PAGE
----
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Inscriptions of the Silaharas of North Konkan

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Annual Reports 1935-1944

Annual Reports 1945- 1947

Corpus Inscriptionum Indicarum Volume 2, Part 2

Corpus Inscriptionum Indicarum Volume 7, Part 3

Kalachuri-Chedi Era Part 1

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Epigraphica Indica

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Epigraphia Indica Volume 27

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Paramaras Volume 7, Part 2

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Vākāṭakas Volume 5

Early Gupta Inscriptions

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Archaeological-Survey of India




.. And this has been written by me, the illustrious Joupaiya, the nephew of the Treasury officer, the great poet, the illustrious Nāgalaiya, by the order of the illustrious King. It has been engraved by Mānadharapaiya, the son of Vēdapaiya.

Whatever is written here−in deficient or redundant syllables−all that is authoritative.


..AN extract from these plates was published in 1885 by Mr. Wathen in the Journal of the Asiatic Society of Bengal (first series), Vol. II, p. 383. He gave a reading of the text with a partial translation, but the plates were first critically edited with an English translation but without facsimiles by Dr. Bühler in the Indian Antiquary, Vol. V, pp. 276 f. Later, they were published with facsimiles and an English translation by Dr. Fleet, in the Epigraphia Indica, Vol. XII, pp. 250 f. The plates are now deposited in the British Museum. I edit them here from the facsimiles in the Ep. Ind., Vol. XII.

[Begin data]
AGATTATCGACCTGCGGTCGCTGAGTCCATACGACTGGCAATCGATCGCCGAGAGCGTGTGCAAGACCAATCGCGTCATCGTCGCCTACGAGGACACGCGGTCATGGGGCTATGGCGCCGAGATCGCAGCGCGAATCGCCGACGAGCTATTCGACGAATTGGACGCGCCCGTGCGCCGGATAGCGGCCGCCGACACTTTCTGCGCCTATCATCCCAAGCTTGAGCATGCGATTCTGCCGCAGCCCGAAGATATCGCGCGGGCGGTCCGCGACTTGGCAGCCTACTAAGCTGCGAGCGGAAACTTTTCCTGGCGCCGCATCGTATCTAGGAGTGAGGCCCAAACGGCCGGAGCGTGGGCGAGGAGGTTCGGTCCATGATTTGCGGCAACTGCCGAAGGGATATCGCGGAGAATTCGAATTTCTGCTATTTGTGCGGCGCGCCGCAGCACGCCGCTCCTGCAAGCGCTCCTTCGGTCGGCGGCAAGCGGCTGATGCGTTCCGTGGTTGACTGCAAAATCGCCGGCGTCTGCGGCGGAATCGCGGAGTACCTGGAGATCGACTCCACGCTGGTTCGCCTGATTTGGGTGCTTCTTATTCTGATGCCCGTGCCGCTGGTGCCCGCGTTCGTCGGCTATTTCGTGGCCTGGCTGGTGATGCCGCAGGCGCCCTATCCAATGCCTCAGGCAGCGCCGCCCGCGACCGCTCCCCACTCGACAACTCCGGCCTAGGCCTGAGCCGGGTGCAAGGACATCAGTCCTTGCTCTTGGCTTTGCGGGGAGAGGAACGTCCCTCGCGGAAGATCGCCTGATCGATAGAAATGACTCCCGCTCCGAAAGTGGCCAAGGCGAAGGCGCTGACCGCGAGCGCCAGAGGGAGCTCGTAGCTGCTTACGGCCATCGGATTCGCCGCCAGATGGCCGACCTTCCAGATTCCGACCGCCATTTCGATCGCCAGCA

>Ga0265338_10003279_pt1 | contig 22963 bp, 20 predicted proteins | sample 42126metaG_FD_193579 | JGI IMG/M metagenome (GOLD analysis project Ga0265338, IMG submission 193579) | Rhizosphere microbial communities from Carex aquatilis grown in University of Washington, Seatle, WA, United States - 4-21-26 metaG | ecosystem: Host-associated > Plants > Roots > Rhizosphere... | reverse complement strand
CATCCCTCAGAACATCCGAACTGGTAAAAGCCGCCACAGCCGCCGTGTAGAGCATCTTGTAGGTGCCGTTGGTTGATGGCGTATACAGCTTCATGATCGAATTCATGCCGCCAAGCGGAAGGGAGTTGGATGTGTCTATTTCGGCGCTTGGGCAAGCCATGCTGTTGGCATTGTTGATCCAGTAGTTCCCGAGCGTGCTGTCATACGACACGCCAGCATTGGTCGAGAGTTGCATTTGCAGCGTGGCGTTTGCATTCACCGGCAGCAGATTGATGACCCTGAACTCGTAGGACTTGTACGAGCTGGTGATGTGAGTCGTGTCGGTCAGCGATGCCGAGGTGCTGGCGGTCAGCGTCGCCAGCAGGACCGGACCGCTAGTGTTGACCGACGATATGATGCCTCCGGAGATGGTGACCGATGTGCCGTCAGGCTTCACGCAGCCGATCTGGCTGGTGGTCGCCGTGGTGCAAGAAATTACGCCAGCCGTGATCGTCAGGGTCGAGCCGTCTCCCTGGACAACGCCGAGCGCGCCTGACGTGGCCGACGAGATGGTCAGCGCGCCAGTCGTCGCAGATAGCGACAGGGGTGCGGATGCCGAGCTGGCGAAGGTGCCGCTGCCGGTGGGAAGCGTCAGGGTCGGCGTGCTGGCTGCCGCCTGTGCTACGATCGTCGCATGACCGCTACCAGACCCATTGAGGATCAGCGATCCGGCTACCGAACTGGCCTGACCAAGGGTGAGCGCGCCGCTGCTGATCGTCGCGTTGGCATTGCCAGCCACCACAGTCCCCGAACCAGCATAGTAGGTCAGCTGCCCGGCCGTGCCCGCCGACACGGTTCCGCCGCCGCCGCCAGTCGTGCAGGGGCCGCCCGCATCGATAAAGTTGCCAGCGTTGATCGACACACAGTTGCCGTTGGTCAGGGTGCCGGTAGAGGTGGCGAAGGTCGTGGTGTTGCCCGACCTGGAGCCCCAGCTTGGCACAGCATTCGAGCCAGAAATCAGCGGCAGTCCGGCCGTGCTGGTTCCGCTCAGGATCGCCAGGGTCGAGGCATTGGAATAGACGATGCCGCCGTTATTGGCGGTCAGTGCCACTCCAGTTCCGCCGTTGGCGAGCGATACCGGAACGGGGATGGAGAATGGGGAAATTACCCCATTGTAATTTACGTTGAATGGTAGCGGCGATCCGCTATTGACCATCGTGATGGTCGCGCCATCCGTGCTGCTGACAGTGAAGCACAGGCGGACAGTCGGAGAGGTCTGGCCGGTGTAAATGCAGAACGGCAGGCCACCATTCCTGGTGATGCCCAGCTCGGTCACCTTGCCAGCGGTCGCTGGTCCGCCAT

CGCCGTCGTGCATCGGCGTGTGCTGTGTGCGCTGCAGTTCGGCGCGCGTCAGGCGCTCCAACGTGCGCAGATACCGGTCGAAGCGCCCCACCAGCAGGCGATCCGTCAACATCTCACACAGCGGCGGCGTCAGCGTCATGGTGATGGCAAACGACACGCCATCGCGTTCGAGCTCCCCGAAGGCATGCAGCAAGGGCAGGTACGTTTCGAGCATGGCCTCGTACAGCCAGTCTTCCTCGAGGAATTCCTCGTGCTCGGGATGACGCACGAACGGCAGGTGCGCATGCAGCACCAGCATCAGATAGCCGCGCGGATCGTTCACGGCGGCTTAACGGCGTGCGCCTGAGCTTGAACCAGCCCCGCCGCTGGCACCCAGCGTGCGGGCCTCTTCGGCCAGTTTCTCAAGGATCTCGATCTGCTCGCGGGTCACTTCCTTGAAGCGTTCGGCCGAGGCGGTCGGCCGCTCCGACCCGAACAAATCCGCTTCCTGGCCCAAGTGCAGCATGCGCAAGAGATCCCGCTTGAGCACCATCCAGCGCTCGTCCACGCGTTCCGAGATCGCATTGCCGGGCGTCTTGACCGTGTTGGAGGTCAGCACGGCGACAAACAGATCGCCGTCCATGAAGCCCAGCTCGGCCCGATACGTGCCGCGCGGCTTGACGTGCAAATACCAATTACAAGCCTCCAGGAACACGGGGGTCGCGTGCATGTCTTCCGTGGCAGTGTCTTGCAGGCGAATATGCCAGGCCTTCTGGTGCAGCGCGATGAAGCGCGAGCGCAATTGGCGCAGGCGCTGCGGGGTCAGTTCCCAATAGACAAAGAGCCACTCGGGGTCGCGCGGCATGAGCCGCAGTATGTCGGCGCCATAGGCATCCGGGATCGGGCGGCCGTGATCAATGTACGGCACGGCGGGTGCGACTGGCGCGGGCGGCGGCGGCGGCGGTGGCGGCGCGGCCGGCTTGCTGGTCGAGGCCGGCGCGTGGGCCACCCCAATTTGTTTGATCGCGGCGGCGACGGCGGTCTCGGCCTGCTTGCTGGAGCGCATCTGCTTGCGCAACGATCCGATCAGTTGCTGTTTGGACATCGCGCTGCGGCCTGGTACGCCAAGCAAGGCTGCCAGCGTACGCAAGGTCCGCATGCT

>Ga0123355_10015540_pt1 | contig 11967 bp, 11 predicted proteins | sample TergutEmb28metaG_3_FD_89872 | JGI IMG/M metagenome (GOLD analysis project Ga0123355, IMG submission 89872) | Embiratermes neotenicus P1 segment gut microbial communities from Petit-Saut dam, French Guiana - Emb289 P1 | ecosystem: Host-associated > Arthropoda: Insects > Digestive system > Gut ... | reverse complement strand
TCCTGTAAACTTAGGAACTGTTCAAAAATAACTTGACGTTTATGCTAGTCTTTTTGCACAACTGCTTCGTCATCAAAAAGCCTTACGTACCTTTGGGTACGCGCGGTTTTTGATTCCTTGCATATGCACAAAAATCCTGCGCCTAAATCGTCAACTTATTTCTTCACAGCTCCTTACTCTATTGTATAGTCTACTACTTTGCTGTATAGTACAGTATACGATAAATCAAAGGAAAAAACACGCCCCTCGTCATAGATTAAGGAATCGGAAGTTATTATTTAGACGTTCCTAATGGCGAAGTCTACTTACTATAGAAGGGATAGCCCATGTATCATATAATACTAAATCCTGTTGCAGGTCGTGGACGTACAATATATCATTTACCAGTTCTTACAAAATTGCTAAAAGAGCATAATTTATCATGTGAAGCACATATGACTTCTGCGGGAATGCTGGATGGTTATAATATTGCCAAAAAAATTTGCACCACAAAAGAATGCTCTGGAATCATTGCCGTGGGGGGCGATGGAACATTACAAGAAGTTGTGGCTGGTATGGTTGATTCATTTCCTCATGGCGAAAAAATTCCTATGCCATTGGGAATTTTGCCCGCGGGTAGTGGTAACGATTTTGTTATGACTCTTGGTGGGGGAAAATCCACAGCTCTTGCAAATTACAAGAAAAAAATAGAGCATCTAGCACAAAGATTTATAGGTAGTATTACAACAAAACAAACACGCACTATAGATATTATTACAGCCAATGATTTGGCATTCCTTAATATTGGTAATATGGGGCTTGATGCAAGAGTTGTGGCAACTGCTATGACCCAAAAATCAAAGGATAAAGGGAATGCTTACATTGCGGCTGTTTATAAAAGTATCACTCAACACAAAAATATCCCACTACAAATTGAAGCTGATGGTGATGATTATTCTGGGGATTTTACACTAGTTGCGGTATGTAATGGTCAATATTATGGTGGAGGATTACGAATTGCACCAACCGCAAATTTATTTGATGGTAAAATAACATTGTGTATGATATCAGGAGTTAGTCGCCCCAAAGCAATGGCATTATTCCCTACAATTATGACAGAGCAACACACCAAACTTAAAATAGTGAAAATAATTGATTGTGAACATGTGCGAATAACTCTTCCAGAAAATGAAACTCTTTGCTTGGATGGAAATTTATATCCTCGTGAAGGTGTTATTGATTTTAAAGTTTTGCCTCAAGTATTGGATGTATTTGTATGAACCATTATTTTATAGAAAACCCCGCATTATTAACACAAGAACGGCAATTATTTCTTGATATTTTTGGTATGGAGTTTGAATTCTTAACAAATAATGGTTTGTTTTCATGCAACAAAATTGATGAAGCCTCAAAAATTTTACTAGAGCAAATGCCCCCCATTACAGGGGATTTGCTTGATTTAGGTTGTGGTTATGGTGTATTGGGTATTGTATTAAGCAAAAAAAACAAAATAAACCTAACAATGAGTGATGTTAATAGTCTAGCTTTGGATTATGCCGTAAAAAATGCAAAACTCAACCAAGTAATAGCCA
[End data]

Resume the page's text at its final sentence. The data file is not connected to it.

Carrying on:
.. The plates were found on the land belonging to Mr. Hormusji C. Ashburner at Bhāṇḍup in the island of Bombay. “They are three in number, and are connected by a very stout ring with a seal bearing Garuḍa, the cognizance of the Śilāhāras. Each plate measures 71/2 (19.05 cm.) inches by 41/2 (11.43 cm.). The first and the last are inscribed on the inner side only, and the second on both sides. They are well preserved[1].”

.. The characters are of the Nāgarī alphabet as in other grants of the Śilāhāras. The language is Sanskrit and record is written partly in verse and partly in prose. One of the verses[2] is incomplete, only the first half being given here and that too incorrectly. As regards orthography, the only peculiarities worth noticing are the reduplication of the constant following r (as in ripu-darppa-marddī, line 5) and the use of the dental s for the palatal ś (as in Sivō, line 2).

.. The inscription refers itself to the reign of the Śīlāra (also called Śilāhāra in line 17) Mahāmaṇḍalēśvara Chhittarāja. The object of it is to record the grant, by Chhittarāja, of a filed belonging to Vōḍaṇibhaṭṭa (which the king had evidently purchased from the owner) in the village of Nōura to the Brāhmaṇa Āmadēvaiya, the son of Nōḍamaiya, who belonged to the Parāśara gotra and the Chhandōga Śākhā (i.e. Sāmavēda). The village was comprised in the Shaṭshashṭi vishaya, including Sthānaka. The flied was bounded on the east by the boundary of the village Gōṁvaṇi, on the south by that of Gōrapavalī, on the west by a royal road and on the north-east by the boundary of the same village Gōṁvaṇi. The object of the grant was to provide for the performance of the usual six duties of the Brāhmaṇas, of the obligatory and occasional rites and of bali, charu, vaiśvadēva and agnihotra.

.. The genealogy of the donor Chhittarāja is given as in his other grants. Unlike the Grants[3] of some of his predecessors, this grant of Chhittarāja does not give in the beginning the genealogy of the Rāshṭrakūṭas, who were formerly the suzerains of the Śilāhāras. Nor does it mention the supremacy of the Later Chālukyas. The genealogy of the Śilāhāras is given here beginning from the mythical Jīmūtavāhana as in other grants. The following princes are

[1] Ind. Ant., Vol, p. 276.
[2] cvbnm,.//.,mnb verse 10. Besides, it is written incorrectly and therefore misled scholars for a long time. It occurs in a correct form in the Divē Āgar plates of Chhittarāja, No. 10.
[3] Above, Nos. 4-7.

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